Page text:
All of us at the Action Project were thrilled at the idea of training select youth members, also known as our Key Correspondents, in the area of documentation and communication. We were all too aware that the voices of the youth in India have been ignored for far too long. In order to ensure that this changes, we knew that we needed to equip our key correspondents with the right skills to communicate youth-specific needs in a manner that would make people listen.
We organised trainings for key correspondents in Manipur and Uttar Pradesh in June, but the process of creating a communication and documentation training module started earlier. The training module served to assist key correspondents in identifying various mediums through which they could share youth specific issues as well as their accomplishments through the Action Project – for example, organising events that raised awareness about the sexual and reproductive health and rights of young people.
Before we created the module, we held a discussion with key correspondents about the topics that interested each of them, and the areas in which they wanted to develop their communication skills. This strategy helped us create a training module that balanced the needs of the Action Project with the interests of the correspondents.
Our training broadly covered topics on the role and responsibilities of key correspondents; the basics of journalism; how to write reports and articles; visual communication through grafitti and murals; documenting case studies; and creating posters and slogans.
The vibrancy and creativity of the youth members who participated in the trainings blew us away. Key correspondents said that they learned a great deal from the group work, role-playing and games, all of which formed a part of the training module. “Communication is not just about expressing your thoughts but also about listening to others”, was a sentiment that came up frequently when participants discussed what had stood out to them the most at the training.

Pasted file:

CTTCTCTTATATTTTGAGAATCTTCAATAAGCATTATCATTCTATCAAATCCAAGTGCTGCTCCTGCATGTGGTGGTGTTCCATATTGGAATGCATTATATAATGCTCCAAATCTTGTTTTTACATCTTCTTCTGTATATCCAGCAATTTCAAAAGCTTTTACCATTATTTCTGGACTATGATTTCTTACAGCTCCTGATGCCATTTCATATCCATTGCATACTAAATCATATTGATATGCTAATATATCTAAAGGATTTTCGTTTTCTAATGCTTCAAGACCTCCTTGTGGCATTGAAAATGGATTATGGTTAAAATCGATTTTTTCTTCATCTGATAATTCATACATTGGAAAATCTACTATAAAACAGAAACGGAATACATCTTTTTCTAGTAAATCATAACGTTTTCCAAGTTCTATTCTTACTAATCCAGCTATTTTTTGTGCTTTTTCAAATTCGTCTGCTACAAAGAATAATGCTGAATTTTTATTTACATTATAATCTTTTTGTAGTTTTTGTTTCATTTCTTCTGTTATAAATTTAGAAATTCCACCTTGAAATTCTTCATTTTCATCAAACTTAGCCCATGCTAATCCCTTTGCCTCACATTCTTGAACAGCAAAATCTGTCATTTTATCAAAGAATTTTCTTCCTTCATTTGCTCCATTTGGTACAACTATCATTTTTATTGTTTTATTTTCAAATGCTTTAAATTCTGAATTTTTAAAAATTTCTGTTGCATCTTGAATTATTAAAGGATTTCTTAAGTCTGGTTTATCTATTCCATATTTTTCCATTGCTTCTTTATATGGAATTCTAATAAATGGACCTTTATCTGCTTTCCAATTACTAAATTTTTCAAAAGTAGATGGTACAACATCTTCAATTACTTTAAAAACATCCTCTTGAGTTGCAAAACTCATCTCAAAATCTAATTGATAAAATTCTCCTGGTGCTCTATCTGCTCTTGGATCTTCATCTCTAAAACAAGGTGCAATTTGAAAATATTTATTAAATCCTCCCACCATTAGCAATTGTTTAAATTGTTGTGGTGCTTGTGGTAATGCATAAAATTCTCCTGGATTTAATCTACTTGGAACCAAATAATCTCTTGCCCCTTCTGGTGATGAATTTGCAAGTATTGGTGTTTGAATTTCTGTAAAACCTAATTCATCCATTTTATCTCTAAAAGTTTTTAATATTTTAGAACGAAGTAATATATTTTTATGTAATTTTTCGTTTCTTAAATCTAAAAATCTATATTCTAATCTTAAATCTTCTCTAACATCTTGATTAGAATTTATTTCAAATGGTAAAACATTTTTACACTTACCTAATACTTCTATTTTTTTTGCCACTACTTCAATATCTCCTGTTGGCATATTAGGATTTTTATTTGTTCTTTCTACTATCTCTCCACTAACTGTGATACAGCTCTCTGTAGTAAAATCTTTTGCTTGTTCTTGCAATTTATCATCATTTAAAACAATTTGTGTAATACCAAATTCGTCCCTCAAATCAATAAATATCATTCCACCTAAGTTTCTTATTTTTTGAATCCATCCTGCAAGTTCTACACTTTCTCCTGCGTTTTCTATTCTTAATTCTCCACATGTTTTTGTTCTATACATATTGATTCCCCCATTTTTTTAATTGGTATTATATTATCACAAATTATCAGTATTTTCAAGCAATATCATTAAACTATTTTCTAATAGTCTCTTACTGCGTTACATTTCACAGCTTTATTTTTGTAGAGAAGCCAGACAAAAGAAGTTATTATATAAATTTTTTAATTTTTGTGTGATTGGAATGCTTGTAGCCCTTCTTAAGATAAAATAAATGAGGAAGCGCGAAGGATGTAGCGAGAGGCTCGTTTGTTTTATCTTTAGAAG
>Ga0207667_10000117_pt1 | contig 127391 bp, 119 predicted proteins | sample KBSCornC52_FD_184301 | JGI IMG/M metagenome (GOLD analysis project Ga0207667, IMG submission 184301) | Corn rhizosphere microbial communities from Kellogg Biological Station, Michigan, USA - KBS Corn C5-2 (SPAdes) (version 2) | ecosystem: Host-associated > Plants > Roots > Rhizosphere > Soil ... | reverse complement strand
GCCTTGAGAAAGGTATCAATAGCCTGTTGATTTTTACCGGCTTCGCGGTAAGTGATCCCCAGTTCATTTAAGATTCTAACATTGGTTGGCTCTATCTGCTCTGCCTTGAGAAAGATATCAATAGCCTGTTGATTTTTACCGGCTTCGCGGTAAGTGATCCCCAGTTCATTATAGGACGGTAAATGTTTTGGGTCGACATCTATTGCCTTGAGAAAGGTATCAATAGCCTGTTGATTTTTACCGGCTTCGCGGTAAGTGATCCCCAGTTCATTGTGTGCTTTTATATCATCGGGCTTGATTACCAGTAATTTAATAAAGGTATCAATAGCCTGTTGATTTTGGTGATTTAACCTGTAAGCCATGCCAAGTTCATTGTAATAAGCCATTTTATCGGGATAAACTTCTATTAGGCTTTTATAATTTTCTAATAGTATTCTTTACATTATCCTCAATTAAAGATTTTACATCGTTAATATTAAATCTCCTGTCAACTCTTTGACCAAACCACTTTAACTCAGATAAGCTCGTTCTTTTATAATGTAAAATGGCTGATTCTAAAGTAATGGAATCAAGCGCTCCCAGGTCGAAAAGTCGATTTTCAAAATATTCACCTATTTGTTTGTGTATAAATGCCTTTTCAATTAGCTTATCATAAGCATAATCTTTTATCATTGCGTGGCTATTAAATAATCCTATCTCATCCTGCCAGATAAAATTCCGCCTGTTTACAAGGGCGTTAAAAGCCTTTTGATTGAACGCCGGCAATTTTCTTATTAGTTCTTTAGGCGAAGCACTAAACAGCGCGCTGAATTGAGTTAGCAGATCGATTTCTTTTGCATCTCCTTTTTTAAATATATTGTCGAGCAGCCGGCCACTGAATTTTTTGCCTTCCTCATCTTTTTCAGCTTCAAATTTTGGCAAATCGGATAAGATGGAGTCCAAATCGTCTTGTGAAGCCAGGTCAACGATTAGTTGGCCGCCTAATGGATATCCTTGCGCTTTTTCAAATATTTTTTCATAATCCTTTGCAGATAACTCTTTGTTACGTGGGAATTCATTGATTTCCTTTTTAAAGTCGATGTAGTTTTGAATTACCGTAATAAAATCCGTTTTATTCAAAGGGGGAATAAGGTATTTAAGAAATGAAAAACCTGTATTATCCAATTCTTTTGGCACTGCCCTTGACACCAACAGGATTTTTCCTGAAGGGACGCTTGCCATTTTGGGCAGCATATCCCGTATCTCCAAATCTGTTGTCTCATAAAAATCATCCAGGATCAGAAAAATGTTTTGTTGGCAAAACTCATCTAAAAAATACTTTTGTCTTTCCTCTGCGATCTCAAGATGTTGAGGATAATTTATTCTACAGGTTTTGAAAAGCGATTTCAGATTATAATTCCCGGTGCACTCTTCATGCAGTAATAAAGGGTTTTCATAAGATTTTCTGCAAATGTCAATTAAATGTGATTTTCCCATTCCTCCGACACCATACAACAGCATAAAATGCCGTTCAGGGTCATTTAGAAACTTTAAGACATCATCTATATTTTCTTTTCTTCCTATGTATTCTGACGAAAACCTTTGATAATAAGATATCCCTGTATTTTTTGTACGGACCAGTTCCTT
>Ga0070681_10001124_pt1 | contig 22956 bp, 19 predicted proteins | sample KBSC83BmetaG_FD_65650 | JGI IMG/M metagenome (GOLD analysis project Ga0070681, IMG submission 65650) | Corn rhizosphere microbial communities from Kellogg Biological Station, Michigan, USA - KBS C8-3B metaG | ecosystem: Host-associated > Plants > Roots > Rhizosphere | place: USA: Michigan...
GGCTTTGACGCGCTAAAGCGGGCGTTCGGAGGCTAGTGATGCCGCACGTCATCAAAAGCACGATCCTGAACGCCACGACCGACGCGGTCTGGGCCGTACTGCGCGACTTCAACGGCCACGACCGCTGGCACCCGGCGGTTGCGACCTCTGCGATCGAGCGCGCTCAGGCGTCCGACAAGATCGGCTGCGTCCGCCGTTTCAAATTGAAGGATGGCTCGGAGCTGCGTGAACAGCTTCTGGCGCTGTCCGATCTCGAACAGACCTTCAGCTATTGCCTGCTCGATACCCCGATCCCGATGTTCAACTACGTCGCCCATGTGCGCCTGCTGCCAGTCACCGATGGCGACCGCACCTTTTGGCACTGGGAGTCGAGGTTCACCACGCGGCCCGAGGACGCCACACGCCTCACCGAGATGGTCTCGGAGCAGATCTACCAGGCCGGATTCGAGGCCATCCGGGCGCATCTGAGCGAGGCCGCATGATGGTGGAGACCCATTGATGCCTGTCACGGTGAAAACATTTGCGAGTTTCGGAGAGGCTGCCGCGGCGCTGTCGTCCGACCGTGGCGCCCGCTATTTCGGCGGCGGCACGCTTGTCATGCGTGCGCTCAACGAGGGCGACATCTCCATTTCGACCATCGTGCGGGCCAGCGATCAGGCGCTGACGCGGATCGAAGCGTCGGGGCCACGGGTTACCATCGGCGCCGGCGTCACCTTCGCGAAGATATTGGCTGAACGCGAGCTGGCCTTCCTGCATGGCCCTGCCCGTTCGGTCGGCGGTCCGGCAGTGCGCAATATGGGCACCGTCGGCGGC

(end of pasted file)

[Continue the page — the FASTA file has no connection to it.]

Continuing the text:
Action Project’s training helps key correspondents hone their critical thinking skills and helps arm them with the ability to identify pertinent local youth issues and to share these issues with a diverse group of beneficiaries and stakeholders which include other youth, village council members, government officials and the media. This is no easy task, but our key correspondents don’t seem to be deterred by the challenge!
The author of this blog, Bhawana Negi is Alliance India’s Programme Officer for Sexual and Reproductive Health and Rights.
The Action Project is funded by the European Commission and endeavours to strengthen and empower civil society organisations and youth groups to advocate for more responsive policies addressing the sexual and reproductive health and rights (SRHR) of young people. The project focuses on the most marginalised young people—MSM and transgender community members, drug users, sex workers and those living with HIV. The project is being implemented in partnership with MAMTA and SASO in India and by HASAB in Bangladesh. By 2013, the Action project will have contributed to shaping SRHR policies and their implementation in India and Bangladesh by supporting the meaningful participation of young people in relevant processes and programmes.